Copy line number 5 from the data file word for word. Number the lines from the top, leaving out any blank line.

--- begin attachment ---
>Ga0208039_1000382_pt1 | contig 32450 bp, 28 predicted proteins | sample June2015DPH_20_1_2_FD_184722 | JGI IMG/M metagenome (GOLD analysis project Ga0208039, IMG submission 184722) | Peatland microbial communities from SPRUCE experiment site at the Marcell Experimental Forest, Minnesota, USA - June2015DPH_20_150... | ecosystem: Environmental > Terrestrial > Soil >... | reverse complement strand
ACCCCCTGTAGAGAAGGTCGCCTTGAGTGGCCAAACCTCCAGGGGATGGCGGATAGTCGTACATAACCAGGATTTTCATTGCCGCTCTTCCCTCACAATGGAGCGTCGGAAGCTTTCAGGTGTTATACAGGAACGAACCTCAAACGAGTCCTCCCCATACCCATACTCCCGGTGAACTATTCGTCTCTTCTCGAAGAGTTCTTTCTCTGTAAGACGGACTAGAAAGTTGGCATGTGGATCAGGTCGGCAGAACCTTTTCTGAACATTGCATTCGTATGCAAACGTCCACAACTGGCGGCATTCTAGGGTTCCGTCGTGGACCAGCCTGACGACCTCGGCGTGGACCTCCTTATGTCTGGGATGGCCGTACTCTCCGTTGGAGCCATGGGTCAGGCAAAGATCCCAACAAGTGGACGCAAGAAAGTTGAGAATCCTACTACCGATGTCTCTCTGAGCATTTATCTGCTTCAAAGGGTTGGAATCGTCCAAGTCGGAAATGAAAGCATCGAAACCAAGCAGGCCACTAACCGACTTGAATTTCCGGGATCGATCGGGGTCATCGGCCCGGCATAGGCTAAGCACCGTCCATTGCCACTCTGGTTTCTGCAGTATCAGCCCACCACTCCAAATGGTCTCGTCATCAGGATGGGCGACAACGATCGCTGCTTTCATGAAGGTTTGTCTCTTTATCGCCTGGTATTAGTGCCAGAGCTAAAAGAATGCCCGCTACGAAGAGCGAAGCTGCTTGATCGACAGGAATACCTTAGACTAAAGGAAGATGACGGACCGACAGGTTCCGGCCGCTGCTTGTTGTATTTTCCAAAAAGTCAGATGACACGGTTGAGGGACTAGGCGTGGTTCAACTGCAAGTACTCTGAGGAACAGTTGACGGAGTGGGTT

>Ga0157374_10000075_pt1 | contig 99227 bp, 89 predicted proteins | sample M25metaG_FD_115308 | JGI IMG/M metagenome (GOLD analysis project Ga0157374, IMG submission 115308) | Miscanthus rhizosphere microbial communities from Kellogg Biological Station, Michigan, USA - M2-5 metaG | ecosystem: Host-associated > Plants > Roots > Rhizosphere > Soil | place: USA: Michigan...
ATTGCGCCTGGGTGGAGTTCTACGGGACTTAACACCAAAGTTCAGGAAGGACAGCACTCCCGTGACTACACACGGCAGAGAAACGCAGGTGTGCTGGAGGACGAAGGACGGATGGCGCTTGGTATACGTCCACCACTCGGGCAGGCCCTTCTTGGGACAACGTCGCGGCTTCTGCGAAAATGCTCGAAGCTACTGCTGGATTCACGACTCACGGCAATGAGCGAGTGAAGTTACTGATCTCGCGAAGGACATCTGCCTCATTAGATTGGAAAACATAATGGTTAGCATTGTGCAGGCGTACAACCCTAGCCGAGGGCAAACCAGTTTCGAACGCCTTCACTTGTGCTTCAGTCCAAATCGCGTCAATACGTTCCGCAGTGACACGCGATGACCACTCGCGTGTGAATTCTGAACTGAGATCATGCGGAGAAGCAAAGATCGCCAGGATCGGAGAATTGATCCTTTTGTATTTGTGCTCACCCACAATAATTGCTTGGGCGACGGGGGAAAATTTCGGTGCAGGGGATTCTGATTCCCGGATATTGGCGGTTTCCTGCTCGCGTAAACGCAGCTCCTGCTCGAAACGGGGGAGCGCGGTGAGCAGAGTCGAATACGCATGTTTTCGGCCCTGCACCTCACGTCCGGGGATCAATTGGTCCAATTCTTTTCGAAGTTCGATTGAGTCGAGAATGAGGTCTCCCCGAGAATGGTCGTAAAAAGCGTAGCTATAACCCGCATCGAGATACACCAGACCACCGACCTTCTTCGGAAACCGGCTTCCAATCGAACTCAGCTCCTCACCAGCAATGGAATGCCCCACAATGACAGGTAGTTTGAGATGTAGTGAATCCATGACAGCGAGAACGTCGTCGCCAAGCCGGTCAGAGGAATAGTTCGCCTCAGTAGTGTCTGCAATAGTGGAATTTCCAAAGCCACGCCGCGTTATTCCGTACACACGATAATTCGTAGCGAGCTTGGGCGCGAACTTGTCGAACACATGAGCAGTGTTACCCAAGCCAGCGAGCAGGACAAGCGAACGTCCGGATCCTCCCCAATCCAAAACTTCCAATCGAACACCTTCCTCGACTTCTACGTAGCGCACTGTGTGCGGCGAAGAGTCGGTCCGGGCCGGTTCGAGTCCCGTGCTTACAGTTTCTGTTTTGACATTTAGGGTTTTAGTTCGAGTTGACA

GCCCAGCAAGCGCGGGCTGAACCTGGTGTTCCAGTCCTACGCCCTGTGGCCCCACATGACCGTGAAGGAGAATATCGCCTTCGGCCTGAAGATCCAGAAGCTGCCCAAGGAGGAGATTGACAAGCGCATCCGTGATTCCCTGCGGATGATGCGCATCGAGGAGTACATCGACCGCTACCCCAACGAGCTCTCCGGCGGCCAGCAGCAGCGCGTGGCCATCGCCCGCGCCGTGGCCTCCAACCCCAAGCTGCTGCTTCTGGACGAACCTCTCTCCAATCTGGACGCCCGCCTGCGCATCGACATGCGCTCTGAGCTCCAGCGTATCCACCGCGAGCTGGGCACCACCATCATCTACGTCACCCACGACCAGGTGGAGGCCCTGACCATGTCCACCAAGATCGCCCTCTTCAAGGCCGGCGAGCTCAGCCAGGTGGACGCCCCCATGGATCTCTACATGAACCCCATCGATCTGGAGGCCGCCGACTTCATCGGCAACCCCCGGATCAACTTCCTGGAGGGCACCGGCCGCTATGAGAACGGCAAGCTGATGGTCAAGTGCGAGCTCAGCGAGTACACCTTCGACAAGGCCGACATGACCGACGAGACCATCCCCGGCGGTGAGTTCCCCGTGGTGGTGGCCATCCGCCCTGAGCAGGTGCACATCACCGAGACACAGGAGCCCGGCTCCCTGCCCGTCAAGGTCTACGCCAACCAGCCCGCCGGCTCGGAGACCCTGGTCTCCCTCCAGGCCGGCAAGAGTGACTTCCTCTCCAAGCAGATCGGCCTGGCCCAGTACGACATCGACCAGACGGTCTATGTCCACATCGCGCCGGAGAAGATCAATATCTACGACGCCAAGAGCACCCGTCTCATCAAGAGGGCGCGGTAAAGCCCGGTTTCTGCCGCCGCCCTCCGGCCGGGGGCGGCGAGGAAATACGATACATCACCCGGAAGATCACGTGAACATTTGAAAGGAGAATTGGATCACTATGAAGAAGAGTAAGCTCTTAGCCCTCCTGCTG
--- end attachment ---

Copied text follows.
GCCCAGCAAGCGCGGGCTGAACCTGGTGTTCCAGTCCTACGCCCTGTGGCCCCACATGACCGTGAAGGAGAATATCGCCTTCGGCCTGAAGATCCAGAAGCTGCCCAAGGAGGAGATTGACAAGCGCATCCGTGATTCCCTGCGGATGATGCGCATCGAGGAGTACATCGACCGCTACCCCAACGAGCTCTCCGGCGGCCAGCAGCAGCGCGTGGCCATCGCCCGCGCCGTGGCCTCCAACCCCAAGCTGCTGCTTCTGGACGAACCTCTCTCCAATCTGGACGCCCGCCTGCGCATCGACATGCGCTCTGAGCTCCAGCGTATCCACCGCGAGCTGGGCACCACCATCATCTACGTCACCCACGACCAGGTGGAGGCCCTGACCATGTCCACCAAGATCGCCCTCTTCAAGGCCGGCGAGCTCAGCCAGGTGGACGCCCCCATGGATCTCTACATGAACCCCATCGATCTGGAGGCCGCCGACTTCATCGGCAACCCCCGGATCAACTTCCTGGAGGGCACCGGCCGCTATGAGAACGGCAAGCTGATGGTCAAGTGCGAGCTCAGCGAGTACACCTTCGACAAGGCCGACATGACCGACGAGACCATCCCCGGCGGTGAGTTCCCCGTGGTGGTGGCCATCCGCCCTGAGCAGGTGCACATCACCGAGACACAGGAGCCCGGCTCCCTGCCCGTCAAGGTCTACGCCAACCAGCCCGCCGGCTCGGAGACCCTGGTCTCCCTCCAGGCCGGCAAGAGTGACTTCCTCTCCAAGCAGATCGGCCTGGCCCAGTACGACATCGACCAGACGGTCTATGTCCACATCGCGCCGGAGAAGATCAATATCTACGACGCCAAGAGCACCCGTCTCATCAAGAGGGCGCGGTAAAGCCCGGTTTCTGCCGCCGCCCTCCGGCCGGGGGCGGCGAGGAAATACGATACATCACCCGGAAGATCACGTGAACATTTGAAAGGAGAATTGGATCACTATGAAGAAGAGTAAGCTCTTAGCCCTCCTGCTG